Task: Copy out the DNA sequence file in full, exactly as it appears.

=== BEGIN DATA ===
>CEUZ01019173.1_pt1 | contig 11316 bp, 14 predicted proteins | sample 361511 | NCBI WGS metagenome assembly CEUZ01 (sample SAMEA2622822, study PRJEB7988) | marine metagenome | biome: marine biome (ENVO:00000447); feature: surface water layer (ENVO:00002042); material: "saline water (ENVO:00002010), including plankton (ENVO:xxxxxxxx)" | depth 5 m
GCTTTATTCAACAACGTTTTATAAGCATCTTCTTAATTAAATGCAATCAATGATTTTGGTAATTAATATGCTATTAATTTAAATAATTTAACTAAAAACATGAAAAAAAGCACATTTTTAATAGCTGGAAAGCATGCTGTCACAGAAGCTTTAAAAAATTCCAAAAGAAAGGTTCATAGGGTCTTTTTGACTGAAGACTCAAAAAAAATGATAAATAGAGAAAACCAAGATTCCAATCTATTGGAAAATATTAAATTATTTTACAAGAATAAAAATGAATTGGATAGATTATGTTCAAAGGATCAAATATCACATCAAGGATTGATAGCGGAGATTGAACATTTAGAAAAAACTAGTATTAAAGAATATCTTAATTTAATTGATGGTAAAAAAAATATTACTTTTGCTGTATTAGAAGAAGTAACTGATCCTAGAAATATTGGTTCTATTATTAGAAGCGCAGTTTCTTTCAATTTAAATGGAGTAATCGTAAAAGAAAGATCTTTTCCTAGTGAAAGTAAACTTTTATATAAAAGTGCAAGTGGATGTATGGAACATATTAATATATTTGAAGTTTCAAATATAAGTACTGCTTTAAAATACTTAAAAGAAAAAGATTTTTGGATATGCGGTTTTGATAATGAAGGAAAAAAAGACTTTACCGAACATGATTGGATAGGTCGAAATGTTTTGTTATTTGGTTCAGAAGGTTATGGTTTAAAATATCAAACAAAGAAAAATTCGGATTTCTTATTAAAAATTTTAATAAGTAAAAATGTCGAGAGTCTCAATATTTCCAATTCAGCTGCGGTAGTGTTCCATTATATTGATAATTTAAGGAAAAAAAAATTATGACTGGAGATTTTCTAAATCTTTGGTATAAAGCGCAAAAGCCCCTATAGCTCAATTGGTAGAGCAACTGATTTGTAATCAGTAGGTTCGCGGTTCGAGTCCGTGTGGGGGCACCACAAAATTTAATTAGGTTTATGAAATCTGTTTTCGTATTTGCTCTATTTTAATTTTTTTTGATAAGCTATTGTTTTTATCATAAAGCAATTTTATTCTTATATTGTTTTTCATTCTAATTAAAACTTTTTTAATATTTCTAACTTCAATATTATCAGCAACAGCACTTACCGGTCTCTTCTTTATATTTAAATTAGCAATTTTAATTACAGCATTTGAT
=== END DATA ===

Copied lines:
>CEUZ01019173.1_pt1 | contig 11316 bp, 14 predicted proteins | sample 361511 | NCBI WGS metagenome assembly CEUZ01 (sample SAMEA2622822, study PRJEB7988) | marine metagenome | biome: marine biome (ENVO:00000447); feature: surface water layer (ENVO:00002042); material: "saline water (ENVO:00002010), including plankton (ENVO:xxxxxxxx)" | depth 5 m
GCTTTATTCAACAACGTTTTATAAGCATCTTCTTAATTAAATGCAATCAATGATTTTGGTAATTAATATGCTATTAATTTAAATAATTTAACTAAAAACATGAAAAAAAGCACATTTTTAATAGCTGGAAAGCATGCTGTCACAGAAGCTTTAAAAAATTCCAAAAGAAAGGTTCATAGGGTCTTTTTGACTGAAGACTCAAAAAAAATGATAAATAGAGAAAACCAAGATTCCAATCTATTGGAAAATATTAAATTATTTTACAAGAATAAAAATGAATTGGATAGATTATGTTCAAAGGATCAAATATCACATCAAGGATTGATAGCGGAGATTGAACATTTAGAAAAAACTAGTATTAAAGAATATCTTAATTTAATTGATGGTAAAAAAAATATTACTTTTGCTGTATTAGAAGAAGTAACTGATCCTAGAAATATTGGTTCTATTATTAGAAGCGCAGTTTCTTTCAATTTAAATGGAGTAATCGTAAAAGAAAGATCTTTTCCTAGTGAAAGTAAACTTTTATATAAAAGTGCAAGTGGATGTATGGAACATATTAATATATTTGAAGTTTCAAATATAAGTACTGCTTTAAAATACTTAAAAGAAAAAGATTTTTGGATATGCGGTTTTGATAATGAAGGAAAAAAAGACTTTACCGAACATGATTGGATAGGTCGAAATGTTTTGTTATTTGGTTCAGAAGGTTATGGTTTAAAATATCAAACAAAGAAAAATTCGGATTTCTTATTAAAAATTTTAATAAGTAAAAATGTCGAGAGTCTCAATATTTCCAATTCAGCTGCGGTAGTGTTCCATTATATTGATAATTTAAGGAAAAAAAAATTATGACTGGAGATTTTCTAAATCTTTGGTATAAAGCGCAAAAGCCCCTATAGCTCAATTGGTAGAGCAACTGATTTGTAATCAGTAGGTTCGCGGTTCGAGTCCGTGTGGGGGCACCACAAAATTTAATTAGGTTTATGAAATCTGTTTTCGTATTTGCTCTATTTTAATTTTTTTTGATAAGCTATTGTTTTTATCATAAAGCAATTTTATTCTTATATTGTTTTTCATTCTAATTAAAACTTTTTTAATATTTCTAACTTCAATATTATCAGCAACAGCACTTACCGGTCTCTTCTTTATATTTAAATTAGCAATTTTAATTACAGCATTTGAT